Hopes of a four-day rally on the Nasdaq Composite Index were dashed today, despite investors' best efforts to shake off high-profile earnings warnings from the PC sector.
said that it would miss first-quarter estimates, citing what have become familiar problems -- worsening economic conditions and a slowdown in technology spending.
Just minutes after H-P's warning,
reported fourth-quarter results that badly missed reduced earnings estimates and cut its projections for 2001.
Both of those stocks -- which got heaps of analyst downgrades this morning -- were taken down in trading today: H-P was off 5.2% to $30.69, while Gateway was down 7.9% to $21.10. The
Philadelphia Stock Exchange Computer Box Maker Index
was behind 2.6%. Selling spread to the chip sector, where the
Philadelphia Stock Exchange Semiconductor Index
was lower by 2.6%.
Hewlett-Packard's losses put pressure on the
Dow Jones Industrial Average -- which ended off its lows and down 85 to 10,524. Still, the biggest drag on the blue-chip index was
-- a victim of some hefty profit-taking this afternoon. United Tech was down 4.3%, to $70.69.
Losses from the consumer products and chemical sectors also kept the Dow underwater. Shares of
Procter & Gamble
dropped 3.4% to $70.31, while
fell 4% to $43.19.
Elsewhere in technology,
, which beat expectations for the quarter but gave disappointing guidance about its future, plunged 18.9% to $35.19 in afternoon action. In a comment today,
acknowledged the quarter's good results, but said it was " concerned with a perceived slowdown in sequential revenue growth when deferred revenue is taken into account." Sequential (or quarter-over-quarter) revenue growth increased 26%, less than in previous quarters.
Over in the Internet corner, online advertising company
was pulling off a nice bounce, after announcing better-than-expected results for its fourth quarter last night. The stock was 31.1% higher to $14.75.
TheStreet.com Internet Sector
was ahead 5% to 360.
Afternoon market activity saw energy stocks fall along with the price of crude oil. Prices had risen earlier this week on expectations that OPEC, the organization of oil exporting countries, would cut production at its meeting next week. But most market-watchers think the projected production cuts of 1.5 million barrels a day have already been accounted for in crude oil prices.
American Stock Exchange Natural Gas Index
was down 0.6% and the
American Stock Exchange Oil & Gas Index
was little changed.
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Treasuries were trading lower -- sharply so in the long-term market -- as the latest economic reports have traders wondering if the recent dire predictions about the economy are accurate. Stocks started on a low note, as well, but there seemed to be little movement of assets from equities to fixed income, and, in any case, stocks were lately mixed. Yields on the 10-year note and the long bond were climbing.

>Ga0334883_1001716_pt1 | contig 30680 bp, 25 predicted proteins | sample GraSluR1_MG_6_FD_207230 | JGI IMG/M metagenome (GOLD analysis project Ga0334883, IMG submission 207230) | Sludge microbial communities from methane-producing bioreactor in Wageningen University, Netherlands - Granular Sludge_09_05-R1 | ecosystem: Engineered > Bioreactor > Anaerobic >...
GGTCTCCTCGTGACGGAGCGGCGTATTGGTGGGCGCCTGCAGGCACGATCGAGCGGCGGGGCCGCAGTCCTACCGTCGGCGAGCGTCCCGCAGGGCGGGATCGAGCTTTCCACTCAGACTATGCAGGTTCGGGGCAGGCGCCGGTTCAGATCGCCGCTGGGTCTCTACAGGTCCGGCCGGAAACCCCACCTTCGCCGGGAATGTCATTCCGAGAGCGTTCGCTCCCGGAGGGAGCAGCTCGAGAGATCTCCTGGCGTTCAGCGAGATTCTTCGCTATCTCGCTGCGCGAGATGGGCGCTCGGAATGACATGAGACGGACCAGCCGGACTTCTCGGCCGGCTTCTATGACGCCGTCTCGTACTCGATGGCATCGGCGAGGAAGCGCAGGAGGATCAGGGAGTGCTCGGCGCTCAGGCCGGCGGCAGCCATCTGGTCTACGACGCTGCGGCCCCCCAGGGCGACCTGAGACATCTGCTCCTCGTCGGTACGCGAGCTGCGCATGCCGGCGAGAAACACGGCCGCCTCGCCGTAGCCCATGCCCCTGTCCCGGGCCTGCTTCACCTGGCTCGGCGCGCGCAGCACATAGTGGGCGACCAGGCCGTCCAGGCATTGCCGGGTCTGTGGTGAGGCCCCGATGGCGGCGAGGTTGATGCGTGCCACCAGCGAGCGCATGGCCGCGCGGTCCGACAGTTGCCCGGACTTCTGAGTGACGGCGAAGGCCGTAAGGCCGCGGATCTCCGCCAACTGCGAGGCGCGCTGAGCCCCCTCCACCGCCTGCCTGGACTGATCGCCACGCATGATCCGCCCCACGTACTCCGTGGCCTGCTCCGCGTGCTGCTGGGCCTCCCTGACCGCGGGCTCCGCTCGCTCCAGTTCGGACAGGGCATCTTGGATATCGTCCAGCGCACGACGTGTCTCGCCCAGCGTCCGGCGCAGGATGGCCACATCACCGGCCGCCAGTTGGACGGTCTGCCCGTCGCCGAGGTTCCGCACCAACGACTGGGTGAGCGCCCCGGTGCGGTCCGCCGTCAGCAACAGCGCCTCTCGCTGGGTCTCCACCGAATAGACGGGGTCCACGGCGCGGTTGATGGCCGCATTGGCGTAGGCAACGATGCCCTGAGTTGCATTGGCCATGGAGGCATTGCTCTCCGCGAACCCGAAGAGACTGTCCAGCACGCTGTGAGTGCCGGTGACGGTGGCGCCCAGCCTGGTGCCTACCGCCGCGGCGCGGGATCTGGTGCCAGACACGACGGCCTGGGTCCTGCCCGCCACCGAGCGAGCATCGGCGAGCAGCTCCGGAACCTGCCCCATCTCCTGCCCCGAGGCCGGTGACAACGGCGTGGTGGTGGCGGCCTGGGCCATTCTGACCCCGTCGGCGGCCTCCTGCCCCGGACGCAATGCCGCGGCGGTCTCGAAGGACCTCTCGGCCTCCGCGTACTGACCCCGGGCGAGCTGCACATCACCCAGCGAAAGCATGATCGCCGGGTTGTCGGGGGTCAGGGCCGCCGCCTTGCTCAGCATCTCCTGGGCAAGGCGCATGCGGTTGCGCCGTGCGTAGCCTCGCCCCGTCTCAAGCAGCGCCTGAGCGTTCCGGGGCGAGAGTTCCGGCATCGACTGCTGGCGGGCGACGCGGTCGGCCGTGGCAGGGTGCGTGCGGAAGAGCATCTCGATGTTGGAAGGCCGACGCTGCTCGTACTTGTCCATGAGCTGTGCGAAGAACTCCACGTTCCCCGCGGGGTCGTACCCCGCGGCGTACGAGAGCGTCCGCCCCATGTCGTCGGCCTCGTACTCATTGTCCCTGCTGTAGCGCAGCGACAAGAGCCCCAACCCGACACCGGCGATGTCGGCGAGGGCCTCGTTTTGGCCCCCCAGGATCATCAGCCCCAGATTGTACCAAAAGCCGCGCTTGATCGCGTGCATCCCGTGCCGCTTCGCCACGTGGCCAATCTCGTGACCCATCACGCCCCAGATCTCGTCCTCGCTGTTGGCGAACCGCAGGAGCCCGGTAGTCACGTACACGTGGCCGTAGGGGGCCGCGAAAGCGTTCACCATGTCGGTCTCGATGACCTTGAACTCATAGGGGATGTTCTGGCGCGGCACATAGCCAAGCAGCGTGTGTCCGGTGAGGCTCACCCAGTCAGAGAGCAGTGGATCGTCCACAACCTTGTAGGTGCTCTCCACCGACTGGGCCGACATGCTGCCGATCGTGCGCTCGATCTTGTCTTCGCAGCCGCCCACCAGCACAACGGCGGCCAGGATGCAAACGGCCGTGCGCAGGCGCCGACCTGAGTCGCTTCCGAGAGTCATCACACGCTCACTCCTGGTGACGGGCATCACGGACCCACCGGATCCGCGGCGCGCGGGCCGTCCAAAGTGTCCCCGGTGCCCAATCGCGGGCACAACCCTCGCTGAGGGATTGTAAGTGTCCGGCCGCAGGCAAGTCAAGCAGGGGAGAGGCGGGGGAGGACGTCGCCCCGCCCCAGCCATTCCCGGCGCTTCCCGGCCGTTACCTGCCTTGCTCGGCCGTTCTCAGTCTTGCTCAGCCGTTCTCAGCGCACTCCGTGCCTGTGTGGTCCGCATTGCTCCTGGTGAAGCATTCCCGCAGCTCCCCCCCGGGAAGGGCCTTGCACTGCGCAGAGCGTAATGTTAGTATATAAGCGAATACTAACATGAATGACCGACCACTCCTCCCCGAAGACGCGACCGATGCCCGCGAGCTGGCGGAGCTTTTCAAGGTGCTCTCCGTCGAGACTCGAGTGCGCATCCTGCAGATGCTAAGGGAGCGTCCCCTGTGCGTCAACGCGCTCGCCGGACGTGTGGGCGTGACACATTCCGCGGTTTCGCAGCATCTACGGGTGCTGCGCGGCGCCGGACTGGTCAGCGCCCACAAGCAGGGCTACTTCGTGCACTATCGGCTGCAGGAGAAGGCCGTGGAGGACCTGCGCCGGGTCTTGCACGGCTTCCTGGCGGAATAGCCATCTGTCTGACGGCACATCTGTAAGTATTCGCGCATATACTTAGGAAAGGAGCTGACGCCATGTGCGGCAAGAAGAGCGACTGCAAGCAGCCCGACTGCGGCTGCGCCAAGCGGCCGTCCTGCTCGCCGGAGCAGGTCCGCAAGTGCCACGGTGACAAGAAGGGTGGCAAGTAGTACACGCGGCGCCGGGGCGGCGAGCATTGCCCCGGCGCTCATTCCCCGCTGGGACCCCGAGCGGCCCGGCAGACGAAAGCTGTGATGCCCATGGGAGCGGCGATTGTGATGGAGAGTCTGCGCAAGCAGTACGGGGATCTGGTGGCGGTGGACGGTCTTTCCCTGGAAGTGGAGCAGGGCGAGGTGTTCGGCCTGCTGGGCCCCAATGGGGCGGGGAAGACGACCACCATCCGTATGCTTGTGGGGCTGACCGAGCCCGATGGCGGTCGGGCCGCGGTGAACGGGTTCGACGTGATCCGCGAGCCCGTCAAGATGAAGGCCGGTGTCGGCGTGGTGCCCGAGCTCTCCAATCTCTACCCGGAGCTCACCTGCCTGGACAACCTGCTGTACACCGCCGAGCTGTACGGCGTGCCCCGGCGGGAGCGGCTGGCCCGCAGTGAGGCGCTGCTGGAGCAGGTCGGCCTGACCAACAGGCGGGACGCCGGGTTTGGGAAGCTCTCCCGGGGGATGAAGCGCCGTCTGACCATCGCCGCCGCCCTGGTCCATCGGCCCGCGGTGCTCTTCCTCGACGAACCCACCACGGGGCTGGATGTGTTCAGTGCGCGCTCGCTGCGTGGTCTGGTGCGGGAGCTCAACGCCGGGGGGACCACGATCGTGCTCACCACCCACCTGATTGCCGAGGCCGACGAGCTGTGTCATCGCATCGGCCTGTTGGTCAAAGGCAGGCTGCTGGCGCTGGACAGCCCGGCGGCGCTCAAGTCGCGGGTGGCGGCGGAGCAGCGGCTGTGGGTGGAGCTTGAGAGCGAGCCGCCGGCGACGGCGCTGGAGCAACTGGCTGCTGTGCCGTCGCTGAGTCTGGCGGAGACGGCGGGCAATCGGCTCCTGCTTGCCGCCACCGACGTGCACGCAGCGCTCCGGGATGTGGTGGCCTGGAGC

Analysts are increasingly concerned about the possible
Federal Reserve reaction to the most recent information on the economy. The retail sales report for December, though hardly upbeat, was not as weak as anticipated, and prices paid by producers last month were unchanged. This suggests the economy is slowing but not screeching to a halt, and inflationary pressure is still around. Enough reason for the Fed to make sure it doesn't overreact when making the next interest-rate cut. Current expectations of a month-end 50 basis point cut in the
fed funds rate are about half of what they were last week.
The benchmark 10-year
Treasury note lately was down 1 3/32 to 103 22/32, raising its yield to 5.255%.
In economic news, the much-awaited
) report showed a 0.1% rise in December. The forecast of economists polled by
was for a decline of 0.4%.
The latest numbers might check the current talk about economic collapse, but it should be kept in mind that the advance is slight, and it also follows successive drops of 0.5% (October) and 0.1% (November). Moreover, new car sales, which rose a strong 0.3%, helped its progress.
Producer Price Index
), which measures the prices producers pay in the overall production process and is a key indicator of inflation, remained unchanged for December after having risen 0.1% the previous month. But the core PPI, which excludes the much more changeable food and energy components, rose by 0.3%, a substantial increase. So inflation may remain an important consideration in forming the ongoing monetary policy.
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